Review of tech sector misinformation code launched, inviting public submissions on potential changes
Monday June 6, 2022: Today the Digital Industry Group Inc. (DIGI) launched its planned review of The Australian Code of Practice on Disinformation and Misinformation, inviting public submissions on potential changes to the code.
The code was launched in February 2021, and it commits DIGI to a review of it after a year of operation. DIGI has timed the review so that it can take into account the latest set of signatories’ misinformation transparency reports, released last week, and the ACMA’s report on the code, released in late March.
The code also commits DIGI to releasing an annual report which has been published today to support the review. The report contains information about how the code has evolved since it was launched, detailing governance arrangements, complaints and evolutions in the transparency reporting process.
The annual report also contains new research undertaken by Resolve Strategic about misinformation, using a nationally representative survey that examined Australians’ views on the meaning of the term ‘misinformation’, its prevalence and sources, and the factors that influence their perceptions.
In addition, DIGI has released a discussion paper that provides background and specific questions and proposals to assist public consultation on the code review. The paper covers feedback on the code raised by the ACMA in their report.
On the launch of the review, DIGI Managing Director Sunita Bose said: “The goal of the code is to incentivise best practice by technology companies in relation to misinformation and disinformation, through driving greater transparency, consistency and public accountability.”
“Hearing the views of academics, civil society and other Australians through our previous public consultation helped DIGI shape the code, and now we want to hear from them again as to whether it needs to be amended.”
As noted at the time of release of the ACMA’s report to the previous Government on the code, DIGI supports in principle the regulator’s five key recommendations to strengthen its oversight of the code and misinformation more broadly.
As that report was provided to the Coalition Government in June 2021, its assessment pre-dates DIGI’s announcement in October 2021 about the code’s governance arrangements which included an independent complaints committee to resolve public complaints about possible breaches by signatories of their code commitments.
DIGI will be accepting public submissions to inform potential changes to the code between June 6, 2022 until July 18, 2022 via its website at digi.org.au/disinformation-code/code-review, where the annual report and discussion paper are both available for download.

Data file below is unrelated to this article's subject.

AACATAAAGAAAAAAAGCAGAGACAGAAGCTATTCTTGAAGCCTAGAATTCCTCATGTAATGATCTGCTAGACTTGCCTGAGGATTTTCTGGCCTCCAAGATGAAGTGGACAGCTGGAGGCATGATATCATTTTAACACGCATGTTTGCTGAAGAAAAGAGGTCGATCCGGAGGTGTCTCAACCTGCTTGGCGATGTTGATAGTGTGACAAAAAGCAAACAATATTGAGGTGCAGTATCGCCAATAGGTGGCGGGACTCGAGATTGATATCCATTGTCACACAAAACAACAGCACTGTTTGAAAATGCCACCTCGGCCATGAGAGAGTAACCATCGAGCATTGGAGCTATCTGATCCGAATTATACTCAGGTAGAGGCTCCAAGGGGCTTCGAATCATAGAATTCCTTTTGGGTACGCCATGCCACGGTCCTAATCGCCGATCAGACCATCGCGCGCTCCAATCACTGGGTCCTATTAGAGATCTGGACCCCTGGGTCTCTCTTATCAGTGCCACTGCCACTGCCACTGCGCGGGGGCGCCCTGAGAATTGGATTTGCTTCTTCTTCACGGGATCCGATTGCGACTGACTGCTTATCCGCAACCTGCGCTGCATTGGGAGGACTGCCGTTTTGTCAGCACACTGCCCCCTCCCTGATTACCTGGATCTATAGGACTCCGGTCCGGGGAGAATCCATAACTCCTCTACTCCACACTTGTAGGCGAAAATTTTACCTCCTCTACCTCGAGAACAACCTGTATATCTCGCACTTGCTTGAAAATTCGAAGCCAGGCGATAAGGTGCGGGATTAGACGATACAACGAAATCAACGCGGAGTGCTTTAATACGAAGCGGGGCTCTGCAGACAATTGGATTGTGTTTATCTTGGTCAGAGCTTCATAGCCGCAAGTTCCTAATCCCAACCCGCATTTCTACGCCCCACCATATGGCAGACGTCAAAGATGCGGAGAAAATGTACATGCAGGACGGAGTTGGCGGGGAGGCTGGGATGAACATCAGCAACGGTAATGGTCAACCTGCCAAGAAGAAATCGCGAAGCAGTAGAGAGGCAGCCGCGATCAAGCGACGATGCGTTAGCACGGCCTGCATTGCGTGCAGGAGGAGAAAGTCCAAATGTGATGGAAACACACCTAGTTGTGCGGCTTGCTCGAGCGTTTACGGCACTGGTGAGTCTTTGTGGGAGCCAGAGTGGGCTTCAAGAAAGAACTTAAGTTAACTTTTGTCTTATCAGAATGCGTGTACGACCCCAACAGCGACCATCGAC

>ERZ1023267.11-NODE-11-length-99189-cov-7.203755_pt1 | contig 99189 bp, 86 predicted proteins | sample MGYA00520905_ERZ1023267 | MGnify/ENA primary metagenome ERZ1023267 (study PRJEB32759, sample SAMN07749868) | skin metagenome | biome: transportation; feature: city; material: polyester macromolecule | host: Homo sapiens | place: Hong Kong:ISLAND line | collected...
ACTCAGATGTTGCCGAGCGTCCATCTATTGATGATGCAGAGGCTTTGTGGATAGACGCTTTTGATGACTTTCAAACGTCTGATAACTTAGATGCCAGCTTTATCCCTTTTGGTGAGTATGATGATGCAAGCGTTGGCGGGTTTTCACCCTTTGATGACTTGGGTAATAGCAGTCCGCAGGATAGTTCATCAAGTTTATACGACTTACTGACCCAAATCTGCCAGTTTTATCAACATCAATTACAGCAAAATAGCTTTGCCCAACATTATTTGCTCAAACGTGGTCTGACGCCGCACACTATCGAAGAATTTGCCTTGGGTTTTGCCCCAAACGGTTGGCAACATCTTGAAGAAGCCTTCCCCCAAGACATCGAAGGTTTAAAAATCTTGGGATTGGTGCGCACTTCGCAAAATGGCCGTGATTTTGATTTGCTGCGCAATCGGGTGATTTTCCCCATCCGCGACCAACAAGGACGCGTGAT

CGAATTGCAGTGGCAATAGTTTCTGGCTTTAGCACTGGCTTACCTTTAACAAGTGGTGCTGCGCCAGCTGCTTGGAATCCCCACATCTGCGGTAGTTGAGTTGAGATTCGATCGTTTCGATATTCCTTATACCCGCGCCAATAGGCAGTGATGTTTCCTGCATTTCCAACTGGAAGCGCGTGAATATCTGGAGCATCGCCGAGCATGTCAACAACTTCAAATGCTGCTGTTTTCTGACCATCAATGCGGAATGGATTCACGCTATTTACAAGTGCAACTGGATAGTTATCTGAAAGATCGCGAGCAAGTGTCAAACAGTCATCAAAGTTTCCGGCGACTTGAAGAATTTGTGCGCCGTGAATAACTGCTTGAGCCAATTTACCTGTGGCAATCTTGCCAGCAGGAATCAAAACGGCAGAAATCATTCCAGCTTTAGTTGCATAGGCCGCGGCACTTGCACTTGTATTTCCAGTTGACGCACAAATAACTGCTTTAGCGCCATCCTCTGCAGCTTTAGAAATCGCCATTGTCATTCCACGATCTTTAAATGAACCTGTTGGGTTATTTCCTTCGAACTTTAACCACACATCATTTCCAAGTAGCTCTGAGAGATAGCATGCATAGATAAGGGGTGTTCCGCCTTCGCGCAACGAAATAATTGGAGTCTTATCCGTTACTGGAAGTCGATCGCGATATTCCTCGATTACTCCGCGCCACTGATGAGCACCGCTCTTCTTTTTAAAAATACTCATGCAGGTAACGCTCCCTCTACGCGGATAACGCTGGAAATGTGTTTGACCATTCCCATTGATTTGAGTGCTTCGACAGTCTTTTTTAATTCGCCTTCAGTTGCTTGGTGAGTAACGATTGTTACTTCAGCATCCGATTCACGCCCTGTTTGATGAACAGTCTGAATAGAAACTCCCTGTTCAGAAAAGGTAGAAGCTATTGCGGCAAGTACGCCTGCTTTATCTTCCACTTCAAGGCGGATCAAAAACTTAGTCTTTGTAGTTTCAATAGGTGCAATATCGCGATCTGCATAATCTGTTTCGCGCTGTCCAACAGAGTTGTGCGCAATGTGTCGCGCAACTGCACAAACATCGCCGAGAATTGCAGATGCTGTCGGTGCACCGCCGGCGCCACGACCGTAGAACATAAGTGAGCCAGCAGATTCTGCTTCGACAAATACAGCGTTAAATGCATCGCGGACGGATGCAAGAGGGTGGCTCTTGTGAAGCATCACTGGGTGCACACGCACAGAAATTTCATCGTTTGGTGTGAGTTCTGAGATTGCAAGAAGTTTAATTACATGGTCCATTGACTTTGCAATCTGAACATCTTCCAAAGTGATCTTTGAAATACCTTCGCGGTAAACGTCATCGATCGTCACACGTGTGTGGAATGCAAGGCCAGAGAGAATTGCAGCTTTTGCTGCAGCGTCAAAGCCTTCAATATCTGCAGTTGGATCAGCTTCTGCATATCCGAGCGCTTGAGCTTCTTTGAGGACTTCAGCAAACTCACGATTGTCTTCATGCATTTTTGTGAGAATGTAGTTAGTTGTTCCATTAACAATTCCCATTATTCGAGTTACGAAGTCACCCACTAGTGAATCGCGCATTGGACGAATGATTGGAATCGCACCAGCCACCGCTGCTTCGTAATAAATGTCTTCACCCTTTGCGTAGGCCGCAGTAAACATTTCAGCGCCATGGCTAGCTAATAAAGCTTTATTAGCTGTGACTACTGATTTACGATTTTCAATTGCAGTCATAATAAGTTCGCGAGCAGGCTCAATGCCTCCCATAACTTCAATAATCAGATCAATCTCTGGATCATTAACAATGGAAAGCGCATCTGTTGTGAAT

The Australian Code of Practice on Disinformation and Misinformation has so far been adopted by eight signatories – Apple, Adobe, Google, Meta, Microsoft, Redbubble, TikTok and Twitter – that have cemented their mandatory commitments, and nominated additional opt-in commitments, through public disclosures on the DIGI website.
Signatories have all released two sets of annual transparency reports under the code; inaugural reports that were released on May 22, 2021 and 2021 calendar year reports released last week on May 30, 2022. Both sets of reports are available on the DIGI website at digi.org.au/disinformation/transparency.
The Australian Code of Practice on Disinformation and Misinformation was developed in response to policy announced in December 2019, in response to the ACCC Digital Platforms Inquiry, where the digital industry was asked to develop a voluntary code of practice on disinformation. DIGI developed the code with assistance from the University of Technology Sydney’s Centre for Media Transition, and First Draft, a global organisation that specialises in helping societies overcome false and misleading information.
Mandatory code commitments include publishing & implementing policies on misinformation and disinformation, providing users with a way to report content against those policies and implementing a range of scalable measures that reduce its spread & visibility (Mandatory commitment #1). Every signatory has agreed to annual transparency reports about those efforts to improve understanding of both the management and scale of mis- and disinformation in Australia (Mandatory commitment #7).
Additionally, there are a series of widely adopted opt-in commitments that signatories select if relevant to their business model: (Commitment #2) Addressing disinformation in paid content; (#3) addressing fake bots and accounts; (#4) transparency about source of content in news and factual information (e.g. promotion of media literacy, partnerships with fact-checkers) and (#5) political advertising; and (#6) partnering with universities/researchers to improve understanding of mis and disinformation.
DIGI is a non-profit industry association that advocates for a thriving Australian digitally-enabled economy that fosters innovation, a growing selection of digital products and services, and where online safety and privacy are protected.
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